Finally, I draw your attention to the technology accessibility gap for youth from low-income schools and/or families. Jenkins discusses the participation gap as the inequality in young people’s access to new media technologies and the opportunities for participation that are lost without access (Jenkins, Purushotma, Weigel, Clinton, & Robinson, 2009). Having a computer isn’t enough—regular and fast access to the Internet enables youth to share and engage in networked communities. One of the benefits to transmedia is that children don’t need to engage with all the elements to make sense of the story—however, access to technology is an important consideration for transmedia designers when creating equitable educational opportunities.

 The body of research surrounding transmedia learning suggests rich narratives across multiple platforms may create more equitable educational opportunities for children who aren’t engaging with traditional mediums. Educators and media makers are contributing to a growing body of work that supports the value of participation and its influence on children’s understanding of the world around them. Further research is needed to fully understand the quality of learning through transmedia play, beyond media literacy outcomes.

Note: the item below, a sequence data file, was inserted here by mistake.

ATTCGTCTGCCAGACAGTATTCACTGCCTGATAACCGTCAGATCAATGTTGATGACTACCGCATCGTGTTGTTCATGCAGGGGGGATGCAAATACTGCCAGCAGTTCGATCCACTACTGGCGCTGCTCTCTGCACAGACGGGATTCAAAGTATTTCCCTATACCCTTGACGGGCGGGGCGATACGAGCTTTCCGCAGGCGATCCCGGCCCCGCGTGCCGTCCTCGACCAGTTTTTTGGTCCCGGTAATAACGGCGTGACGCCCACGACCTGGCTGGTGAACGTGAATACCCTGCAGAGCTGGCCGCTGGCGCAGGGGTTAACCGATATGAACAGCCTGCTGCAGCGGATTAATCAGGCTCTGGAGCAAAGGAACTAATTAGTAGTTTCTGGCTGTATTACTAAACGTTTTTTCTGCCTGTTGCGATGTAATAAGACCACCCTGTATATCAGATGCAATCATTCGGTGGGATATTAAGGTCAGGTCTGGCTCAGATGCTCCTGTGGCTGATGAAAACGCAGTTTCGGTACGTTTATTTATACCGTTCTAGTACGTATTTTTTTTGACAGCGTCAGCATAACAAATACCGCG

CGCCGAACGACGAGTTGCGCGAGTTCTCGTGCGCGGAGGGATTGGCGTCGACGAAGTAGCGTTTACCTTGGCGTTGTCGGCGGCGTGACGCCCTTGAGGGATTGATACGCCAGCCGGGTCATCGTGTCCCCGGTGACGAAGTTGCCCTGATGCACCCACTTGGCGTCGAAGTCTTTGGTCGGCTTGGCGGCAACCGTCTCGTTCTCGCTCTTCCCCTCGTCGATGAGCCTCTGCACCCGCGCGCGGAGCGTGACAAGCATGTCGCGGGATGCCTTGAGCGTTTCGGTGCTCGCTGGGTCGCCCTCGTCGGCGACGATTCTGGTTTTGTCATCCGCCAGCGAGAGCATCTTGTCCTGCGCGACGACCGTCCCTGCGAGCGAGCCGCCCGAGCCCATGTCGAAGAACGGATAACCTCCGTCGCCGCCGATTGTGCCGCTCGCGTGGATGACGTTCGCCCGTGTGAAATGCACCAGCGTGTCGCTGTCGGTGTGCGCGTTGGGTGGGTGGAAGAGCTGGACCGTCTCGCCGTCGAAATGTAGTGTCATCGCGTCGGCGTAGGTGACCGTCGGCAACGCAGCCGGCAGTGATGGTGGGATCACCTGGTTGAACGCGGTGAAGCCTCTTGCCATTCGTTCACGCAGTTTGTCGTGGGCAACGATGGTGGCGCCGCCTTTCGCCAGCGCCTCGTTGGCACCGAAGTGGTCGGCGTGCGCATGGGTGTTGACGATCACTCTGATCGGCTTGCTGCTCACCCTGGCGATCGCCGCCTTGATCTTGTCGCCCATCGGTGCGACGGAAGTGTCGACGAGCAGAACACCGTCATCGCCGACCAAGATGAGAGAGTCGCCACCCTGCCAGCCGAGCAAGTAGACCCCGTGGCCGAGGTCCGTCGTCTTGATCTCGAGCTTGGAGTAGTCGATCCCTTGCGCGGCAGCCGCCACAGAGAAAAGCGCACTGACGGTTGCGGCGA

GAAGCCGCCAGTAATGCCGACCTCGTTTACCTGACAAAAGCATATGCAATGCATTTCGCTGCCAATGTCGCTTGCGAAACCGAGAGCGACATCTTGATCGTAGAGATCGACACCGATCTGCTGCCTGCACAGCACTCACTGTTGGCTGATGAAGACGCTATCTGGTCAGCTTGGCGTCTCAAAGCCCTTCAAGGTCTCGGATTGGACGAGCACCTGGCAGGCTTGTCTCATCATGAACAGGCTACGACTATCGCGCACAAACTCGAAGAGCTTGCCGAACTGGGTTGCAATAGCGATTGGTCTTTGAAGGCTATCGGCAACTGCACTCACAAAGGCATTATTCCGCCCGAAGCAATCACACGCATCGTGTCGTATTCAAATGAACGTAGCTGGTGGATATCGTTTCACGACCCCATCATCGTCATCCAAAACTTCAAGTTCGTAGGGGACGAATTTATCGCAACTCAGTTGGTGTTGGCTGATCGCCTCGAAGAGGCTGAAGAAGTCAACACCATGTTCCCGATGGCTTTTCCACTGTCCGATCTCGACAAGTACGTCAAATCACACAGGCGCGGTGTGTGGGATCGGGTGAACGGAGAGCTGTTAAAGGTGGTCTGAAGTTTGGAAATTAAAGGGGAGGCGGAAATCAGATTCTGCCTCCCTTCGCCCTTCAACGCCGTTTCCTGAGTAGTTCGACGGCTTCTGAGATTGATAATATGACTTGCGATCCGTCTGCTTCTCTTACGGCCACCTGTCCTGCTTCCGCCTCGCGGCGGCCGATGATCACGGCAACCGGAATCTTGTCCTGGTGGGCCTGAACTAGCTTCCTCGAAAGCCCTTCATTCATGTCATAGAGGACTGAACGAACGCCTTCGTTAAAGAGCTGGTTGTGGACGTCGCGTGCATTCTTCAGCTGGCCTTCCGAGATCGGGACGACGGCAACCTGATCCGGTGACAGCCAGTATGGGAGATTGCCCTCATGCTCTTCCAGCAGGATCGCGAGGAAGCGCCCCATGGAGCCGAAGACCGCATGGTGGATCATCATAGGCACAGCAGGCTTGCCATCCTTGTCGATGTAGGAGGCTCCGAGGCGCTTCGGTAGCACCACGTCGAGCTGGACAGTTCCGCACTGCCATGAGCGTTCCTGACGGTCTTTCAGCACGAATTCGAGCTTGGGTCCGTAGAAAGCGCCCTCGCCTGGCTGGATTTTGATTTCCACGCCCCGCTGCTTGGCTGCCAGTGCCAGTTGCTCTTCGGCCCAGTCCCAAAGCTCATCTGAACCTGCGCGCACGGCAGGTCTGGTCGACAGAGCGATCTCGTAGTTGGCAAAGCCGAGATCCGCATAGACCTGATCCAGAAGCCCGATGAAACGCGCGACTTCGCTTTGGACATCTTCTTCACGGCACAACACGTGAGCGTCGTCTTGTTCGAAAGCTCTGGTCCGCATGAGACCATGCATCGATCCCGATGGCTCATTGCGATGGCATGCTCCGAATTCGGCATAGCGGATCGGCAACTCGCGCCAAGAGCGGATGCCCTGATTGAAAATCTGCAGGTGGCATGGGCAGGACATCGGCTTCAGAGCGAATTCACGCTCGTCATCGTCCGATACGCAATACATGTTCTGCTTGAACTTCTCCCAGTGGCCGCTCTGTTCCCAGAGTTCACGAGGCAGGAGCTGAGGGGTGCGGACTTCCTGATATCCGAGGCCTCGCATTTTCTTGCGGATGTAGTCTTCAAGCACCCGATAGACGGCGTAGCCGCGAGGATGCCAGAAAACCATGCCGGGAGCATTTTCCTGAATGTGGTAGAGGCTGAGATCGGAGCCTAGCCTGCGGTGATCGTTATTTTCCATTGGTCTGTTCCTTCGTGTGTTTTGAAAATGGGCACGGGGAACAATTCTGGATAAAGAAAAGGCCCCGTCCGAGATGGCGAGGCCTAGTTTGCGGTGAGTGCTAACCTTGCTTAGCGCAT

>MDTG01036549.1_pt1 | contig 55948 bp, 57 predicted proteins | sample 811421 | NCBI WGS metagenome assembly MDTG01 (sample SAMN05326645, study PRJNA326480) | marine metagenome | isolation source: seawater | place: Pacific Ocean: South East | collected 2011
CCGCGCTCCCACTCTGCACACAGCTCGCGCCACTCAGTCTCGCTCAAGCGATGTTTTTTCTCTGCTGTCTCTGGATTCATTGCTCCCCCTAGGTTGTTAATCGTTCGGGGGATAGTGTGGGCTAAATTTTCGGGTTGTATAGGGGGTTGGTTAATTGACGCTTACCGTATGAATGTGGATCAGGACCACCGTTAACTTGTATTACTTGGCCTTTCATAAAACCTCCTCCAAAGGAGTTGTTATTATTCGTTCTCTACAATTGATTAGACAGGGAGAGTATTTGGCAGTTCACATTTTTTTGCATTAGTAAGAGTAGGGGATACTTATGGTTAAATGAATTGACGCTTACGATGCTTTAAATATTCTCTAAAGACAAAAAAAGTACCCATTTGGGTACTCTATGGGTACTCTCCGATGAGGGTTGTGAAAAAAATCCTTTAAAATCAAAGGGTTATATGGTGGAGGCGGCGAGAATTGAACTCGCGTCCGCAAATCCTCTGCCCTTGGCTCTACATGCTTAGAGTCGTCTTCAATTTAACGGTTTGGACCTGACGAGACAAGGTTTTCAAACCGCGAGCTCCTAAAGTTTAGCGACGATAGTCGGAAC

By: Amanda Powell


Alper, M., & Herr-Stephenson, R. (2013). Transmedia Play: Literacy Across Media. Journal of Media Literacy Education, 5(2), 366–369. Retrieved from

Herr-Stephenson, B., Alper, M., Reilly, E., & Jenkins, H. (2013). T is for Transmedia: Learning through Transmedia Play. Los Angeles and New York. Retrieved from

Jenkins, H. (2006). Convergence culture: Where old and new media collide. New York University Press.

Jenkins, H., Purushotma, R., Weigel, M., Clinton, K., & Robinson, A. (2009). Confronting the Challenges of Participatory Culture: Media Education for the 21st Century. MIT Press.

Kinder, M. (1991). Playing with power in movies, television, and video games: From muppet babies to teenage mutant ninja turtles. University of California Press.

Meyers, E. M., McKnight, J. P., & Krabbenhoft, L. M. (2014). Remediating Tinker Bell: Exploring Childhood and Commodification through a Century-Long Transmedia Narrative. Jeunesse: Young People, Texts, Cultures, 6(1), 95–118.